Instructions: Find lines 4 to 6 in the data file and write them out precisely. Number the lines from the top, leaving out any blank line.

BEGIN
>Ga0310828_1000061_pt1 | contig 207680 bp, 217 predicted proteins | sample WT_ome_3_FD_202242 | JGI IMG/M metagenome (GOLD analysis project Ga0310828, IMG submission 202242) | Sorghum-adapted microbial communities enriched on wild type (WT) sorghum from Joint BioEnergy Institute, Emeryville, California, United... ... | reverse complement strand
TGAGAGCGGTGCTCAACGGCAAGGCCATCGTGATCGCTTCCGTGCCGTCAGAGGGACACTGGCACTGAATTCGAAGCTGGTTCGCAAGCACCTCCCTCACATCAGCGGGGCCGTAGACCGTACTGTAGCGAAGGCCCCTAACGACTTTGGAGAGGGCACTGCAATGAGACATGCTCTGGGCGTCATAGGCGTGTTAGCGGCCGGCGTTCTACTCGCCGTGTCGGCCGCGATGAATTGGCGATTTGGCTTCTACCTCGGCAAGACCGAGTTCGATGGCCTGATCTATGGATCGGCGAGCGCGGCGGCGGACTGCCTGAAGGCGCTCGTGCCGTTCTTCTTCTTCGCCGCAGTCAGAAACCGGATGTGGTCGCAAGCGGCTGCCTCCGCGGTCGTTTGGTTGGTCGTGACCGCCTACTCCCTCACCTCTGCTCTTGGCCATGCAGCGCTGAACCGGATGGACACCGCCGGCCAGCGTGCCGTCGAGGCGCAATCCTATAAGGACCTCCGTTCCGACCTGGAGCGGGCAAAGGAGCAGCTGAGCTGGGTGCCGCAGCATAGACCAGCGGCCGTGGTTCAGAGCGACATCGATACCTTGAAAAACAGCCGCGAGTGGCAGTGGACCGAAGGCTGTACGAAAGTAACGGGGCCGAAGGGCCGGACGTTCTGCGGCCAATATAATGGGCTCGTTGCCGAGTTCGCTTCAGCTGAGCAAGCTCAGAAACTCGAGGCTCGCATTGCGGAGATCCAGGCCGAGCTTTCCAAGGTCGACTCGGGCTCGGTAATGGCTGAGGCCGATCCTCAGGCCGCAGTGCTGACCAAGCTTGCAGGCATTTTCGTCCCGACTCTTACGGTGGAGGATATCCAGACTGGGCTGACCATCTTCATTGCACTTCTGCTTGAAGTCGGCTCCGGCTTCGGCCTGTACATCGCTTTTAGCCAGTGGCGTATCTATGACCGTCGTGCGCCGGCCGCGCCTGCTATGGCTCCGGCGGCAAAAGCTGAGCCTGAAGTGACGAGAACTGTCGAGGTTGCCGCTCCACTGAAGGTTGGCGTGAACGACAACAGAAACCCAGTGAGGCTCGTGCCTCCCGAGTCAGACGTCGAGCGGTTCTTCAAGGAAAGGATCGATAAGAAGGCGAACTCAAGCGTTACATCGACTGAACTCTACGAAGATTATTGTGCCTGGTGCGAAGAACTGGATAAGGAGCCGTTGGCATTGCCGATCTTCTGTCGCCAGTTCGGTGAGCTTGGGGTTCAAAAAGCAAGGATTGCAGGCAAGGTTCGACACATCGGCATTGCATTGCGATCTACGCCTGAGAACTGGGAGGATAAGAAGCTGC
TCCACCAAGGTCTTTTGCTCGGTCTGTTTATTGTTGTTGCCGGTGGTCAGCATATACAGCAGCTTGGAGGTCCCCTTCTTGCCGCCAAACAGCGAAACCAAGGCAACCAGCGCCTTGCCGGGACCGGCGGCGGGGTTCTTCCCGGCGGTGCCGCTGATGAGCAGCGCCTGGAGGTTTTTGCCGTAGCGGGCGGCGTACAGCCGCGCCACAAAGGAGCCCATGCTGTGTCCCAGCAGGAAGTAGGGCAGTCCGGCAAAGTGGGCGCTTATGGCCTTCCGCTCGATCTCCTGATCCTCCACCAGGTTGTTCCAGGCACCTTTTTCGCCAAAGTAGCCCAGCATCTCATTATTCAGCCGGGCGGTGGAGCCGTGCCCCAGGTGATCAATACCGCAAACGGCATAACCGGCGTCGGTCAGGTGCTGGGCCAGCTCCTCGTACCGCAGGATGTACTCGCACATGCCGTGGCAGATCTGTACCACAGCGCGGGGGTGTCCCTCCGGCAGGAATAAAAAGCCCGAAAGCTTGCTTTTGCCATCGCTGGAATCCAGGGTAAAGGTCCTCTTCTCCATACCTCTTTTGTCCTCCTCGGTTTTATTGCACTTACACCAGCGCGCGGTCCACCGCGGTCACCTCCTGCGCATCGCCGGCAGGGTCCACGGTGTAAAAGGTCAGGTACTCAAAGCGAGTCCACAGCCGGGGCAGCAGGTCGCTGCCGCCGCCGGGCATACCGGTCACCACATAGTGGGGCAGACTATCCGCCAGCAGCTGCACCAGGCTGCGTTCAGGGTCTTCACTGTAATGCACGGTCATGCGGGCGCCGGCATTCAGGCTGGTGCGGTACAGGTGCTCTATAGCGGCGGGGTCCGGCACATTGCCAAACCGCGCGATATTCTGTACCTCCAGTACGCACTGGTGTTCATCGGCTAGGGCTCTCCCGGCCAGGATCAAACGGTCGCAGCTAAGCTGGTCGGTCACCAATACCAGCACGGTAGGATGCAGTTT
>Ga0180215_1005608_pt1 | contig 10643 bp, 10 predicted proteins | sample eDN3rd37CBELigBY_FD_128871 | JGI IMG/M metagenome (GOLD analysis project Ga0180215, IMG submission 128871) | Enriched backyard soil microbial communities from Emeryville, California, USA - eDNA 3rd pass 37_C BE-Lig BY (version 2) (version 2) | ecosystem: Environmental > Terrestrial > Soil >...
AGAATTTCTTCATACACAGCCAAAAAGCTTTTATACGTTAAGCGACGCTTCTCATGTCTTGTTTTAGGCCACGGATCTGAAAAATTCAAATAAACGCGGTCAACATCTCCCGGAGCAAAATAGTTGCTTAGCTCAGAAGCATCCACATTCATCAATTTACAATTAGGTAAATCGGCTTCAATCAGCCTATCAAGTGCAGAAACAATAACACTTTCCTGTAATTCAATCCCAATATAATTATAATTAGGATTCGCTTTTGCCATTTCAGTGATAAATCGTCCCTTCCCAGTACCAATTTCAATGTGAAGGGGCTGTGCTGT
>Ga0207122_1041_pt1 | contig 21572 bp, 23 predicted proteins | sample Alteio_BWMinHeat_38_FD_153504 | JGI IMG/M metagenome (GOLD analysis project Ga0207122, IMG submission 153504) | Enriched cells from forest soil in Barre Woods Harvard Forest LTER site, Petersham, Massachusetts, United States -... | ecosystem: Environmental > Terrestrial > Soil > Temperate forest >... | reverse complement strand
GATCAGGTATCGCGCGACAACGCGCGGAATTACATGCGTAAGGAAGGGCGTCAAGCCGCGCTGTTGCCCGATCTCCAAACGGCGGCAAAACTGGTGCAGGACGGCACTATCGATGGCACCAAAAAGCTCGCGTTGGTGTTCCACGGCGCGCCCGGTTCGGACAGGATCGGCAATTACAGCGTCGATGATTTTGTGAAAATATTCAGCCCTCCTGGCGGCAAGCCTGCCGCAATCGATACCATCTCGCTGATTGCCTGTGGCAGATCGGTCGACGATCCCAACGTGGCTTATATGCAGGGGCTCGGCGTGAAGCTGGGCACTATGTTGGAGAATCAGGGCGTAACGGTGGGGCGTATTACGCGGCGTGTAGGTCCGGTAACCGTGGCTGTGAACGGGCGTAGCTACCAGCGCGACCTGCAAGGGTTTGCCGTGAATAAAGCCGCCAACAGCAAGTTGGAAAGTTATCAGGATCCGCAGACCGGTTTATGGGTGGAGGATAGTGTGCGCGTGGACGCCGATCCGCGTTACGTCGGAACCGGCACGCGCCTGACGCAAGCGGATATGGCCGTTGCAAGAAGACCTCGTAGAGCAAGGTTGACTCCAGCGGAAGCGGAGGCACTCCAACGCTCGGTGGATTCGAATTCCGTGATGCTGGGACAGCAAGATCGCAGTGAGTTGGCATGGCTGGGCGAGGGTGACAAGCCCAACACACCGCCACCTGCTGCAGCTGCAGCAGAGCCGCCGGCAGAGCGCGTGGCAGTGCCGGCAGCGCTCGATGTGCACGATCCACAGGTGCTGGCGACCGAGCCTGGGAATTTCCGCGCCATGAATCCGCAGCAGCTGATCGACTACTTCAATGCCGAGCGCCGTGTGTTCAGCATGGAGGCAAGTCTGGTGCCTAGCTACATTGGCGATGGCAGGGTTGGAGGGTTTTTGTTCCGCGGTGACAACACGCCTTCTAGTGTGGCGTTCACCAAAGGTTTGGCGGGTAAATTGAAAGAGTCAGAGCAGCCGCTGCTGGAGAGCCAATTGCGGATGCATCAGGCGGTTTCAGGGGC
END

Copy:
>Ga0180215_1005608_pt1 | contig 10643 bp, 10 predicted proteins | sample eDN3rd37CBELigBY_FD_128871 | JGI IMG/M metagenome (GOLD analysis project Ga0180215, IMG submission 128871) | Enriched backyard soil microbial communities from Emeryville, California, USA - eDNA 3rd pass 37_C BE-Lig BY (version 2) (version 2) | ecosystem: Environmental > Terrestrial > Soil >...
AGAATTTCTTCATACACAGCCAAAAAGCTTTTATACGTTAAGCGACGCTTCTCATGTCTTGTTTTAGGCCACGGATCTGAAAAATTCAAATAAACGCGGTCAACATCTCCCGGAGCAAAATAGTTGCTTAGCTCAGAAGCATCCACATTCATCAATTTACAATTAGGTAAATCGGCTTCAATCAGCCTATCAAGTGCAGAAACAATAACACTTTCCTGTAATTCAATCCCAATATAATTATAATTAGGATTCGCTTTTGCCATTTCAGTGATAAATCGTCCCTTCCCAGTACCAATTTCAATGTGAAGGGGCTGTGCTGT
>Ga0207122_1041_pt1 | contig 21572 bp, 23 predicted proteins | sample Alteio_BWMinHeat_38_FD_153504 | JGI IMG/M metagenome (GOLD analysis project Ga0207122, IMG submission 153504) | Enriched cells from forest soil in Barre Woods Harvard Forest LTER site, Petersham, Massachusetts, United States -... | ecosystem: Environmental > Terrestrial > Soil > Temperate forest >... | reverse complement strand